Civitas bites back at Chief HMI

Janet Downs's picture
“In reality (naively, it now seems) we were carrying out our study in the belief that Sir Michael had a philosophically similar view and that he was struggling to change Ofsted’s direction because so many of its inspectors were committed to the now-discredited child-led methods of the 1960s and hostile to more-modern teacher-led approaches.”

Dr David G. Green, Director of Civitas

This appears, then, to be the impetus behind Civitas’s inquiry into Ofsted: its disappointment that Ofsted chief, Sir Michael Wilshaw, has not denounced the allegedly “now-discredited child-led methods of the 1960s”.

Presumably Dr Green means Plowden which, as Professor Robin Alexander explains here, has been misrepresented by both over-enthusiastic advocates (those who “jumped on the bandwagon but cannot play the instruments”) and those who claim Plowden promoted unstructured permissiveness.

But Sir Michael has not condemned such methods. Instead, he’s issued a letter saying inspectors must not comment on teaching styles. Unfortunately, it appears the message hasn’t got through to some inspectors: some recent Ofsted reports were removed from Ofsted’s website and edited to eradicate such comments.

Sir Michael’s prohibition on judgements of teaching styles is apparently insufficient to satisfy Civitas. Perhaps they hoped Sir Michael would go further and denounce the teaching methods that it and Education Secretary Michael Gove dislike.

But he didn’t. In fact, he went further and said rather combatively, ‘I am not having government or anyone else tell inspectors what they should assess as good teaching.’

According to Dr Green, this is a sign of the “insolence of the bureaucratic monopolist.” Others might argue Sir Michael was merely asserting his independence.

So, what else is bothering Civitas? Dr Green asserts “at least a third of children in successive year groups have been under-performing in recent years.”

But is Dr Green correct?

Primary performance tables (2013) show 75% of all Key Stage 2 pupils reached Level 4 in Reading, Writing and Maths (RWM). That’s not “at least a third” of all children. However, it’s true that only 63% of disadvantaged children achieved Level 4 in RWM while 80% of advantaged children did so.

But is failure to reach Level 4 necessarily a sign of underperformance? Expected progress is a better measure. According to the 2013 Key Stage 2 tables for pupils in state-funded schools:

Reading: 90% of advantaged pupils and 85% of disadvantaged pupils made expected progress.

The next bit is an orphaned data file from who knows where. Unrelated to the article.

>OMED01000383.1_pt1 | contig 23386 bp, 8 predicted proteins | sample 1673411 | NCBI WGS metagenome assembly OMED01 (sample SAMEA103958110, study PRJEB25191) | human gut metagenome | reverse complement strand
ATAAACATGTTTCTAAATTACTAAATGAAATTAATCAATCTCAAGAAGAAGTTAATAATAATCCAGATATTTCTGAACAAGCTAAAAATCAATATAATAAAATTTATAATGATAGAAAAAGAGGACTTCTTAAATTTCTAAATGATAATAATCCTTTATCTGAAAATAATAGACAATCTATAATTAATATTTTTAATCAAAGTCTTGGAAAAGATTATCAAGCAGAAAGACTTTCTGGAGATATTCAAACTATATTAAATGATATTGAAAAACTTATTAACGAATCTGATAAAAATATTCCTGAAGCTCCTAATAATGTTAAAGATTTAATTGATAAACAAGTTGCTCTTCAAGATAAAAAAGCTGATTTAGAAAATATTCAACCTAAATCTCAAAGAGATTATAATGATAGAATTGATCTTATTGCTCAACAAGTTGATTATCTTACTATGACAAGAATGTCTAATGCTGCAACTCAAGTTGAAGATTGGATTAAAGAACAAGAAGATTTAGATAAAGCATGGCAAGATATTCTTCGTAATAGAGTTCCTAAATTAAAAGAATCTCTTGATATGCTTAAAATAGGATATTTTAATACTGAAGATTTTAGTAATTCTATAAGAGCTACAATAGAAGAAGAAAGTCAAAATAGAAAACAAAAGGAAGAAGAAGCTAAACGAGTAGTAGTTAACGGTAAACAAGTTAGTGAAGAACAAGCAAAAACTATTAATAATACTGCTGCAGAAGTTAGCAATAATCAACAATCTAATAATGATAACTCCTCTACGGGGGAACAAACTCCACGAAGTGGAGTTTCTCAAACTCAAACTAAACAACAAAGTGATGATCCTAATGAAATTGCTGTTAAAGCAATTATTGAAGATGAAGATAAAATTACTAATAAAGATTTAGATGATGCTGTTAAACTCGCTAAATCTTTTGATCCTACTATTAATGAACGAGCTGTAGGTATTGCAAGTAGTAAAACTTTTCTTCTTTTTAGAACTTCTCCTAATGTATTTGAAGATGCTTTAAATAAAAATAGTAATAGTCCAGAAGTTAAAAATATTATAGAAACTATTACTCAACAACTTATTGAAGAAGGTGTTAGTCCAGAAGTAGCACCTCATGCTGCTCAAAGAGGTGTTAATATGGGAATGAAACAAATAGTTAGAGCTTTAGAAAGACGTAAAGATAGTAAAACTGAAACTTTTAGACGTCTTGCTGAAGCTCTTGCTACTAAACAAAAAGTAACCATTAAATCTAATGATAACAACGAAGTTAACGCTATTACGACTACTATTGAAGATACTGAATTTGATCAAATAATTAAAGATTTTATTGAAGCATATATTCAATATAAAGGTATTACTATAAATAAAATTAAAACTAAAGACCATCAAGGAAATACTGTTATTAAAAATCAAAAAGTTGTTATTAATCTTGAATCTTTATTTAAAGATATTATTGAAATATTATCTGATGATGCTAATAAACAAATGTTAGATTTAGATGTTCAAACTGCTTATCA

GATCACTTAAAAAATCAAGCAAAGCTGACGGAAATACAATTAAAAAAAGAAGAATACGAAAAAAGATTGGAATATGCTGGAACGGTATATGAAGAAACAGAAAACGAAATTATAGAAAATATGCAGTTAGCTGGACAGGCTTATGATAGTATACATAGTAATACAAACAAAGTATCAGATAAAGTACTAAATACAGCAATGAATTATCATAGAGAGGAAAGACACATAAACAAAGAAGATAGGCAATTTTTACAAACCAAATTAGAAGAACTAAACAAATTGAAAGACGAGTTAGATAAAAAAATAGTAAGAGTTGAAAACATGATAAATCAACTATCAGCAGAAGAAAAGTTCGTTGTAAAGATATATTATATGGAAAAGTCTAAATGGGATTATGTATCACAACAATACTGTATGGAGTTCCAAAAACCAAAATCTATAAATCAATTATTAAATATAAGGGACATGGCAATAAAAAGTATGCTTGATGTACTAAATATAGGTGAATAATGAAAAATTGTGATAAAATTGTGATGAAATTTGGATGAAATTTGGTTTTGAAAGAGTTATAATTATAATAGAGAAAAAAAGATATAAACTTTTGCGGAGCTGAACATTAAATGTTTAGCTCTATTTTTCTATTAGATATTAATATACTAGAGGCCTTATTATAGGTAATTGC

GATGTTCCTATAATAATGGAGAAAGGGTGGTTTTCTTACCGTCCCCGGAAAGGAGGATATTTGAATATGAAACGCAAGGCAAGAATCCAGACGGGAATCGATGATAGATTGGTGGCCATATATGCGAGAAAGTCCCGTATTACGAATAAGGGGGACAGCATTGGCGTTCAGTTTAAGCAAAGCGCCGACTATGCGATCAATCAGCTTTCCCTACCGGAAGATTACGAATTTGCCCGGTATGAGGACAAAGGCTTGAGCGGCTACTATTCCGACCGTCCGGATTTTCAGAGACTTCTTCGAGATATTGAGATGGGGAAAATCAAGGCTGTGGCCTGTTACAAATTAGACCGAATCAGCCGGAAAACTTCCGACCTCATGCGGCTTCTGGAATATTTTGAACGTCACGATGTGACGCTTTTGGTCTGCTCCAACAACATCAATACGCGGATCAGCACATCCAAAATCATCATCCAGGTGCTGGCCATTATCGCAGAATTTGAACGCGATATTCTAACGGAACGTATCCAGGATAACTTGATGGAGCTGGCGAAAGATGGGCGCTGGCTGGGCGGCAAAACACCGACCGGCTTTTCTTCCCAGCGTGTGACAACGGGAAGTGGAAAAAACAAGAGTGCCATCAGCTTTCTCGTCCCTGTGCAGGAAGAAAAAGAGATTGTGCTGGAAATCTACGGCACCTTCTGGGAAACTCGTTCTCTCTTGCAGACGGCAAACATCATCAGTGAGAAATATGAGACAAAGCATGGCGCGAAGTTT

Writing: 93% of advantaged pupils and 89% of disadvantaged ones made expected progress.
Maths: 90% of advantaged pupils and 84% of disadvantaged ones make expected progress.

Even the worst of these figures, the 16% of disadvantaged children who didn’t make expected progress in maths, is lower than the “at least a third” cited by Dr Green.

Dr Green says the best teaching is “teacher-led” and I’d agree with that if “teacher-led” meant teachers being able to use their professional judgement to decide which teaching methods to use depending on their pupils, the situation and their preferred teaching style. I’d agree if “teacher-led” meant a structured teaching programme devised by teachers themselves (as opposed to centrally-dictated curricula imposed either by national government or academy chains).

But Dr Green doesn’t mean that. He says “teacher-led” means not being “under bureaucratic control of local government”.

Oh dear. Teachers and schools haven’t been under local government control for decades*.

Despite the inaccurate data, the repetition of the local authority control myth and the misrepresentation of 1960’s pedagogy, it would be unfair to say the only motive for the attack on Ofsted by Civitas was annoyance that Sir Michael didn’t condemn the teaching methods abhorred by Civitas and Gove. Civitas had other concerns which I’ll deal with in a separate post.

*See faq above Do local authorities control their schools?
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Roger Titcombe's picture
Mon, 27/01/2014 - 18:16

However some of what DR Green states makes sense/is true. For example.

"Ofsted’s imposition of standards is erratic and often varies with the personal tastes of individual inspectors. The style of inspection should be more about senior teachers giving professional advice to colleagues than grading schools. It’s true that it can be useful to have an agency that says when a school is so inadequate that it ought to be subject to special measures, but Ofsted’s ‘outstanding’, ‘good’ and ‘requires improvement’ categories are too subjective to be of real value."